I wasn't fully him. I wasn't fully not him. It was a shared-body sort of dream. Half-first person, half-movie.
I was a native American Indian living simply with my family somewhere in the west. White people came. Cowboys. They were more powerful; they made us feel inferior in some odd sort of way. We tried to be friends, but they were tricky underneath their condescension.
They killed my people. They took our land. I barely escaped.
For a while, I wandered through the wilderness, full of rage. Rage against this new white machine, this unspeakably arrogant power invading our lives. I spent some time trying to get revenge, to kill cowboys who enslaved Indians.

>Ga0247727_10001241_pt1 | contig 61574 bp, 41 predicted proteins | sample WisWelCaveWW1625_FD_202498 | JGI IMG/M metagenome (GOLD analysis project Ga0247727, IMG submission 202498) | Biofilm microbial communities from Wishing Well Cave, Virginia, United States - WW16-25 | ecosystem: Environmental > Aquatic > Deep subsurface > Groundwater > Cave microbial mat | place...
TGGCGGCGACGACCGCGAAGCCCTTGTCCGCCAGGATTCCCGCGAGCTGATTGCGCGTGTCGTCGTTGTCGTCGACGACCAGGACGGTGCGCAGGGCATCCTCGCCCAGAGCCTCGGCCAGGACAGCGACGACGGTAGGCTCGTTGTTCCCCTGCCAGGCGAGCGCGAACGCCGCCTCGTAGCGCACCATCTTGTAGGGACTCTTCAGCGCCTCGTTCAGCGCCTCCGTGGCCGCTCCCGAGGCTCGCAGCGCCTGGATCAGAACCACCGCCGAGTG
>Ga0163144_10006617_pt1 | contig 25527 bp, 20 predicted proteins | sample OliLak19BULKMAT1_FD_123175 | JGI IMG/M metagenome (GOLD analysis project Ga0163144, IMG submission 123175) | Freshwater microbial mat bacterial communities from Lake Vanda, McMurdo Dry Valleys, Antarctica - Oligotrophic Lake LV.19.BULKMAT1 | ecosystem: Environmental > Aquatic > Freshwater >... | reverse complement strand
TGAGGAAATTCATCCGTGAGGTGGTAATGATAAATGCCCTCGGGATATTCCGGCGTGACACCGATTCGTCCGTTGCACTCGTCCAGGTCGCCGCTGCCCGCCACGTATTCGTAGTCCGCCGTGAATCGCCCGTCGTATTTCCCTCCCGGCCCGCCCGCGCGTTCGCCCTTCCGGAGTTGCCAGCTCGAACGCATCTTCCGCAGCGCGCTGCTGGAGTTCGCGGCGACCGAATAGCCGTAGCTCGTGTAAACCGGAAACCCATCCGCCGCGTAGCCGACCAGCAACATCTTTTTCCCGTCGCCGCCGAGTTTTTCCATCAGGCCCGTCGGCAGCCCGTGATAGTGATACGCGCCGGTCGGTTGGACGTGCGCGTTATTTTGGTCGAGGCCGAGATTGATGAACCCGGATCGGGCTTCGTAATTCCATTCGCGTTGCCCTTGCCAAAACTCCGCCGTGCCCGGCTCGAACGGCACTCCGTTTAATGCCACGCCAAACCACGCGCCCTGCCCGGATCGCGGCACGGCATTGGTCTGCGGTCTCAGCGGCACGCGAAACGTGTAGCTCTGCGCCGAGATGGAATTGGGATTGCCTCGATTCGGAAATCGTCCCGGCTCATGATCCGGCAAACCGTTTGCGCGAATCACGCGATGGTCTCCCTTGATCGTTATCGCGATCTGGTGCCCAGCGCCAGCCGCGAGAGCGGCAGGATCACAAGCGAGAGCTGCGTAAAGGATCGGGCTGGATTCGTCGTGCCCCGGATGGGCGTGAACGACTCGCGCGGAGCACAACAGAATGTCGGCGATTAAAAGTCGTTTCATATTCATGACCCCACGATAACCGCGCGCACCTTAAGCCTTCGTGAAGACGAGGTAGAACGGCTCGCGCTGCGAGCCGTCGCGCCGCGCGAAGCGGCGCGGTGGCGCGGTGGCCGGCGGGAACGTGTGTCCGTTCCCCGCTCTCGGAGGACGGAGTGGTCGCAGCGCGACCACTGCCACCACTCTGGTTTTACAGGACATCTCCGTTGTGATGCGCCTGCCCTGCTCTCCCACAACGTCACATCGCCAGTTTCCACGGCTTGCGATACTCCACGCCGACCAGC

There were nice cowboys too, though. One village I came across was full of Indians and cowboys living together in peace and friendship. I even met a few cowboys—nice ones. Not condescending, not tricky; ones that didn't treat me as a poor savage. We became friends.
I walked back to my village where there were a few survivors enslaved by the cowboys. It was night. The cowboys were rounding them up for some reason. I slipped in.
I cleared my throat, held out my gun upside down, set it down, and said that it was time to be friends. The cowboys lost it; they started screaming and pointing their guns at me.
Then I woke up.